Monday, November 12, 2018

Cathedral Window Project, HST Borders and Okan Arts.

My cathedral window project, hand stitching done.

Borders coming together for my 'Uneven Thirds' improv small quilt.
Blanket of smoke in the air over NW LA, November 10.

Hello from Rancho Palos Verdes! 
Where the winds and temperatures have cooled down.

Yes, a couple of days ago, NW LA did look very apocalyptic.
A strong unseasonably warm wind blew a wild fire into an inferno.
Rancho Palos Verdes is on the west side of the coastal range, which is between the Pacific Ocean and LA, and so we didn't get as much smoke. We could look NW and see that most of the smoke was north and over the Santa Monica Bay.
Today the air is much clearer. The wind has died down and temperatures have cooled down.

This week I visited Okan Arts, located in Seattle, Wa., on line. I saw that Patricia Belyea's  book, 'East Meets West', had recently been published and looking at the reviews and seeing that it had a lot of great ideas, I purchased a copy for myself. And I was not disappointed!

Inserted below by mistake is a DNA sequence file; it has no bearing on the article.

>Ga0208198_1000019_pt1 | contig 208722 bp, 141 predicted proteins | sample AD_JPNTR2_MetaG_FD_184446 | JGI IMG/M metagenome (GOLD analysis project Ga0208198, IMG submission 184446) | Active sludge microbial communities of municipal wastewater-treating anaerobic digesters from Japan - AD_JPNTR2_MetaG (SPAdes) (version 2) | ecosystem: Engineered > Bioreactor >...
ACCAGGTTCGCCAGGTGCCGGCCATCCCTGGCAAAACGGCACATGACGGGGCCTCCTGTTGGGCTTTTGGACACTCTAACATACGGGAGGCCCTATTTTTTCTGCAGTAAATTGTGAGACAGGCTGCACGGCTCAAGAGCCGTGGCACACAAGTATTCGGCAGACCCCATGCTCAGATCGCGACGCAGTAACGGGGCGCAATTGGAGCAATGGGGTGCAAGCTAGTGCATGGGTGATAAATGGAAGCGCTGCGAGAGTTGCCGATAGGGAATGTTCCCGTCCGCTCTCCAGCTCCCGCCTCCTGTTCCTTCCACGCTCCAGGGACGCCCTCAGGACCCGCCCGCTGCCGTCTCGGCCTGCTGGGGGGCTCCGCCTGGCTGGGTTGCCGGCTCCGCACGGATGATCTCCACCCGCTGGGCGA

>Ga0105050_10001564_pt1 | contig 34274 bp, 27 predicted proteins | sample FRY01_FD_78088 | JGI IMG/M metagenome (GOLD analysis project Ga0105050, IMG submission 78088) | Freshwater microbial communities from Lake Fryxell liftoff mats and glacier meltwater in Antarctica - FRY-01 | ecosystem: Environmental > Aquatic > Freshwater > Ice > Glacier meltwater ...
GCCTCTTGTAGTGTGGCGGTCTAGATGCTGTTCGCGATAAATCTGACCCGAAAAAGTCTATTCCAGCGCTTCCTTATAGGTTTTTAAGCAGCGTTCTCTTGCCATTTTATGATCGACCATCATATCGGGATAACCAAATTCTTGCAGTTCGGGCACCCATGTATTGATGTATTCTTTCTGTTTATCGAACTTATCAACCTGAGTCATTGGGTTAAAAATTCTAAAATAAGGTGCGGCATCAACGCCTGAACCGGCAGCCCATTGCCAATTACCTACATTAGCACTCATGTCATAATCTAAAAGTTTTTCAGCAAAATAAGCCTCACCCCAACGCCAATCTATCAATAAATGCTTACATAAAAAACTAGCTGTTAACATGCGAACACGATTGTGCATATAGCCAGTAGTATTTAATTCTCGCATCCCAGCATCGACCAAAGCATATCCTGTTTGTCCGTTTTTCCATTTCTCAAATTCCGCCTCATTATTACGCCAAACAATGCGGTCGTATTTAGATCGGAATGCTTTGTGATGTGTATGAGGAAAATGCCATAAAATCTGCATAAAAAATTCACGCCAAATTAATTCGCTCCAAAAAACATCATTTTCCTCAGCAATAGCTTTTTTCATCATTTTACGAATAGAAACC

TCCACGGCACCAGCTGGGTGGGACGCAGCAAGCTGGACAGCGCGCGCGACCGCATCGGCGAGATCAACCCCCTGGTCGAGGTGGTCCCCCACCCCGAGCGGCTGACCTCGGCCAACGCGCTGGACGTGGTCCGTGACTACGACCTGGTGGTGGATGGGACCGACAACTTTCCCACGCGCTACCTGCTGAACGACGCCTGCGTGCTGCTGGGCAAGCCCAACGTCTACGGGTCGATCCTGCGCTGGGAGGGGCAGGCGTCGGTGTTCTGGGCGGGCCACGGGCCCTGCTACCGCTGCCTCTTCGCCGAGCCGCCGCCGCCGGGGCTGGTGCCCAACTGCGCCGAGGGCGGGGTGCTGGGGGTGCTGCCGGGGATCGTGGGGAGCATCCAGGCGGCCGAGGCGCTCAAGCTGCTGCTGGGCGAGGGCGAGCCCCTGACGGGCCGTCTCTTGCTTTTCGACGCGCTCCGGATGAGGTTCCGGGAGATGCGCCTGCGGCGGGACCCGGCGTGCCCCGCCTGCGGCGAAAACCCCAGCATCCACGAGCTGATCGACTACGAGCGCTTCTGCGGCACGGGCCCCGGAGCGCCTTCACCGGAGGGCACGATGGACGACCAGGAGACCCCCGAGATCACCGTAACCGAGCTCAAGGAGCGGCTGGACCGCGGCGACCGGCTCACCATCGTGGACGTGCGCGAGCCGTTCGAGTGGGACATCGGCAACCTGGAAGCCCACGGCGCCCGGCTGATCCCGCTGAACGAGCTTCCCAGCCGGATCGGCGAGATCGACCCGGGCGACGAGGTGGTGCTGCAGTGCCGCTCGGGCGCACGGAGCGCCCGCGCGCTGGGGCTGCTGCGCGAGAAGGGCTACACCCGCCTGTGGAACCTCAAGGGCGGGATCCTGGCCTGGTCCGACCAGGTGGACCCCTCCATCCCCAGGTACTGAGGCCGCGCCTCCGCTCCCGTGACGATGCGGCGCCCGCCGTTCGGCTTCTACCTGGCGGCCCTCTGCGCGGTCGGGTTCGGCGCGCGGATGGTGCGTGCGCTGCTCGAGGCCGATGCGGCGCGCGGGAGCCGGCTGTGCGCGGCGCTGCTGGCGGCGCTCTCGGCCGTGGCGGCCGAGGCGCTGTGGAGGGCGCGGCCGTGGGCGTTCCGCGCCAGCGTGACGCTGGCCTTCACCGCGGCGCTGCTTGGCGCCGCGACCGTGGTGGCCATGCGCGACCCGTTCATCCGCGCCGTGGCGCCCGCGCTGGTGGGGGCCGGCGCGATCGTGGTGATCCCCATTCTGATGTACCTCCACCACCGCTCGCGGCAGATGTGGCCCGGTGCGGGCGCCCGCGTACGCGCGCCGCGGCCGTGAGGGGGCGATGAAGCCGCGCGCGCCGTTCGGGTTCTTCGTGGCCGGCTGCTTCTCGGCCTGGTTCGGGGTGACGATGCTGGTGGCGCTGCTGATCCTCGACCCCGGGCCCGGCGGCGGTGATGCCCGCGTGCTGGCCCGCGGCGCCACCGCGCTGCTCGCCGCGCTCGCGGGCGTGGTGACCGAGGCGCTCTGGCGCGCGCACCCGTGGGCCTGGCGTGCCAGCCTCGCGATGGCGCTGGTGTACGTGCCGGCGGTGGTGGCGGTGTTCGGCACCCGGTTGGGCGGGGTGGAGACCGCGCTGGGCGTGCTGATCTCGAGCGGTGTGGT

She has a great method for improvisational design that I think is brilliant. Her explanations are accessible, easy to grasp. I think the best instructors are the ones that communicate well.
She, of course, uses beautiful Japanese fabrics (because that's what Okan Arts specializes in) and solids in her projects, but that could easily be translated into using prints and solids of your choice.
I highly recommend this book and no, I'm not being paid to say that.

I've had time to finish hand stitching my cathedral window project. I used a red calico Liberty of London fabric for the color inserts. 

And more half square triangles have been sewn together for the borders that will go around my 'Uneven Thirds' improv project. It's small and will sit on a table to brighten the atmosphere.

And a quick note, this area, in the past really was divided into huge ranches, or ranchos. And free range cattle did keep the brush and low level leaves trimmed, which in turn did keep the chance of wildfires a lot lower. The old timers were smarter about some things than we give them credit for.

That's the news from the rancho where projects are getting done and good books are being read.
And I'm remembering to be thankful and praying for those who've lost family and homes.
I'll be by to visit.